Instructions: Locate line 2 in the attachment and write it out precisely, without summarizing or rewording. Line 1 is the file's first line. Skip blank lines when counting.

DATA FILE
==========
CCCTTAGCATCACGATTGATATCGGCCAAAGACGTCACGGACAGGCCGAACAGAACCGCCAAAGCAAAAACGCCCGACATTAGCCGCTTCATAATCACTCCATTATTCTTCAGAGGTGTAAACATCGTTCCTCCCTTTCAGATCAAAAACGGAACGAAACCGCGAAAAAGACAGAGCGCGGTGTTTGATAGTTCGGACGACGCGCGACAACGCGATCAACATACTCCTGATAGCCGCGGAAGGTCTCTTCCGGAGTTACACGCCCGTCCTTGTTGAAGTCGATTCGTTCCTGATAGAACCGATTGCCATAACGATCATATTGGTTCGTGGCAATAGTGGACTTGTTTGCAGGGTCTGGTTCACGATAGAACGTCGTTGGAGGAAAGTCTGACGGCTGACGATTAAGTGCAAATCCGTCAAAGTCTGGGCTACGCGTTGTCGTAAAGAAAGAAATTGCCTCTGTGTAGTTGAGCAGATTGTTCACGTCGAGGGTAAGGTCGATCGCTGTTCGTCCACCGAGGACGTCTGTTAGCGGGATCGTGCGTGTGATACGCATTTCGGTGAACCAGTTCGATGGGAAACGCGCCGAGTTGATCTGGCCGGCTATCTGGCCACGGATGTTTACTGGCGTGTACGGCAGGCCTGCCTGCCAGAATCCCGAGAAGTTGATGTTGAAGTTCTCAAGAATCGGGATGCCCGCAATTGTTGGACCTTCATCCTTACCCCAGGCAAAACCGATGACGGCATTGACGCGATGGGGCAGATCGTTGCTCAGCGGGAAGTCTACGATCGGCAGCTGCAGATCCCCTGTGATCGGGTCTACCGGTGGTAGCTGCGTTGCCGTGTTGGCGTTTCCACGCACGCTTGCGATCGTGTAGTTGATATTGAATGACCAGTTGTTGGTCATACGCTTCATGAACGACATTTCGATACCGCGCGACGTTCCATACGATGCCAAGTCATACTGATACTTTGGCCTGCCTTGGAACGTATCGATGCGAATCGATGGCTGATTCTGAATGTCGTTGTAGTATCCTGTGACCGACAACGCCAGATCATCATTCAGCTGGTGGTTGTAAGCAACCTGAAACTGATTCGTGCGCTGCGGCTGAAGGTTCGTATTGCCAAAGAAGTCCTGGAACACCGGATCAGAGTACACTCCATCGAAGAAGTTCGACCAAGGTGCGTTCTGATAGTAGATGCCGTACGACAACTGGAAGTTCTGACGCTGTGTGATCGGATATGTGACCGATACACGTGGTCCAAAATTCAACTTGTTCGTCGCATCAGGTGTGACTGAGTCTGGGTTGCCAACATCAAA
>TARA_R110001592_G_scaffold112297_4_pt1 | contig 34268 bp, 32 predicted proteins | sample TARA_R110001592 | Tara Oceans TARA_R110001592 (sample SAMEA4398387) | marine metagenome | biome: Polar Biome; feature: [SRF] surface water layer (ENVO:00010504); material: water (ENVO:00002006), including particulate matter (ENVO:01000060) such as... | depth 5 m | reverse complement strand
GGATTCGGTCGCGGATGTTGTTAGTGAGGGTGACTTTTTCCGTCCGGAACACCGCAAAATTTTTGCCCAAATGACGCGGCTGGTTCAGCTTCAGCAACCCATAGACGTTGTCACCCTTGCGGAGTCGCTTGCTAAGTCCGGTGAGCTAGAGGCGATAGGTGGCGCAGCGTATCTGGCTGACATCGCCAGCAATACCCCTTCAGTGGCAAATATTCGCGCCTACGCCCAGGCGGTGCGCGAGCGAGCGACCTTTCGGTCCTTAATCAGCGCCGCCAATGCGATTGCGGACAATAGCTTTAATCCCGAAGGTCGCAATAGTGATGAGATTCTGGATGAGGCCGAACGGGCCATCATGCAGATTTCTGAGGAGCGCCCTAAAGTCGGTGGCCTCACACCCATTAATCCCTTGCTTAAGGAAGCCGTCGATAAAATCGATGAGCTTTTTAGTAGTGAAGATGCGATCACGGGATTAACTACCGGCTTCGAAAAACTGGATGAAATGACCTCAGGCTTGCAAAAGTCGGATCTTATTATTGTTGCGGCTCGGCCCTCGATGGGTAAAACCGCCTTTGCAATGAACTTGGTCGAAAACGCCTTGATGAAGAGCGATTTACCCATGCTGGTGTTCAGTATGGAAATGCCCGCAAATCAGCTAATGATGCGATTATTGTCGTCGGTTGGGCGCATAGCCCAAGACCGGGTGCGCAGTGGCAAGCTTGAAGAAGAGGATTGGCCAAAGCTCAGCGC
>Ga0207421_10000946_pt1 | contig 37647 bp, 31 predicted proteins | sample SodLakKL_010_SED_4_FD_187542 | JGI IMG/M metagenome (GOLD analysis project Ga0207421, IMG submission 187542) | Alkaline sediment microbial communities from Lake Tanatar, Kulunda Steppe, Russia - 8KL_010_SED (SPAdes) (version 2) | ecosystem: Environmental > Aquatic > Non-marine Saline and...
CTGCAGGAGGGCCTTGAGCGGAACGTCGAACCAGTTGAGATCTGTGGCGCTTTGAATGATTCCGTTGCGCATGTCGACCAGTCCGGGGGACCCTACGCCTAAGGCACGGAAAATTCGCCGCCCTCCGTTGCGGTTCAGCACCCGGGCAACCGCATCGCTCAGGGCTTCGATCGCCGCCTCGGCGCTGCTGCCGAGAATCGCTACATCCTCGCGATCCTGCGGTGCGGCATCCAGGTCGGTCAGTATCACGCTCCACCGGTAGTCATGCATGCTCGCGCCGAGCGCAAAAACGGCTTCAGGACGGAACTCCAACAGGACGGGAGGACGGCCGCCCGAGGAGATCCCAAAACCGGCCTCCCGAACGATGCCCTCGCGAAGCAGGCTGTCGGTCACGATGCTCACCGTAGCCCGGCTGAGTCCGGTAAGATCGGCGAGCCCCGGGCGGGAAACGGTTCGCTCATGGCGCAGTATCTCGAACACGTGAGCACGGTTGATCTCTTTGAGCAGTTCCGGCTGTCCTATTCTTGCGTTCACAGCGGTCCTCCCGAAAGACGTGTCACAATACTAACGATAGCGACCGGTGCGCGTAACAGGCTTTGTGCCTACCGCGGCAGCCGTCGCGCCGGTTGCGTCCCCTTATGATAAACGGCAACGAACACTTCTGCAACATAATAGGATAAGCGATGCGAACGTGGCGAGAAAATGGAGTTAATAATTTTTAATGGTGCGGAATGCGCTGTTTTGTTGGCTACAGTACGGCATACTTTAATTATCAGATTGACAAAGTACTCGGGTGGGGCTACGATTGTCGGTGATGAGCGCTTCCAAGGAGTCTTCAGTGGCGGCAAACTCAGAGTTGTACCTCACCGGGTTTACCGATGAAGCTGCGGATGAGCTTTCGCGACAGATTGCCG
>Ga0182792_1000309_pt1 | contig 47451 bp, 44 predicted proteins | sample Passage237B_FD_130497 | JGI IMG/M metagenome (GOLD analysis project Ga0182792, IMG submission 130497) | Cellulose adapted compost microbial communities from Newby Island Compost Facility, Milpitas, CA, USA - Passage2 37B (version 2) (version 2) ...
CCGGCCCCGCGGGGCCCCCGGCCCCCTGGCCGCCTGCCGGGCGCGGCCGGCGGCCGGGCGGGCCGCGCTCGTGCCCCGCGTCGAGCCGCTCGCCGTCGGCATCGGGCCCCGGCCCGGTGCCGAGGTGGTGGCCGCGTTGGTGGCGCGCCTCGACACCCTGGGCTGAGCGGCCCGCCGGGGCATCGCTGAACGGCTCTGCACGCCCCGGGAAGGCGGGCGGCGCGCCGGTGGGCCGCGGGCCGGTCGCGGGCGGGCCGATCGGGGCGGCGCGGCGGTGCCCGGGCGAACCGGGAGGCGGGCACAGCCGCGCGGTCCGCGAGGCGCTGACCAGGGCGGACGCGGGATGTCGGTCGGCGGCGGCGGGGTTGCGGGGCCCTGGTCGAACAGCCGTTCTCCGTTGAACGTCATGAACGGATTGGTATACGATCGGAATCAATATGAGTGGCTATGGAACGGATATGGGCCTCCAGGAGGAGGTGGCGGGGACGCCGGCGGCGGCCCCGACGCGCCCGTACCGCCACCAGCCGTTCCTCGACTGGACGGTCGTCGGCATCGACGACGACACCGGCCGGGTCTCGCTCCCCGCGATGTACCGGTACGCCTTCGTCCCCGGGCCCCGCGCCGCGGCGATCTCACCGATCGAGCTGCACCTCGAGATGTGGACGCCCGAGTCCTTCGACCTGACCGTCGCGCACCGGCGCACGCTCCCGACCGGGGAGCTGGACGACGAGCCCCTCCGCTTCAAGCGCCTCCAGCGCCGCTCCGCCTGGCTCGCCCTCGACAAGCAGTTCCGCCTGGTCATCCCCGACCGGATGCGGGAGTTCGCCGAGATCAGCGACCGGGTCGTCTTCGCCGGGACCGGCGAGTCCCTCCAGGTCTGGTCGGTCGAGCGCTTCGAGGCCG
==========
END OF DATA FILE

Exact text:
>TARA_R110001592_G_scaffold112297_4_pt1 | contig 34268 bp, 32 predicted proteins | sample TARA_R110001592 | Tara Oceans TARA_R110001592 (sample SAMEA4398387) | marine metagenome | biome: Polar Biome; feature: [SRF] surface water layer (ENVO:00010504); material: water (ENVO:00002006), including particulate matter (ENVO:01000060) such as... | depth 5 m | reverse complement strand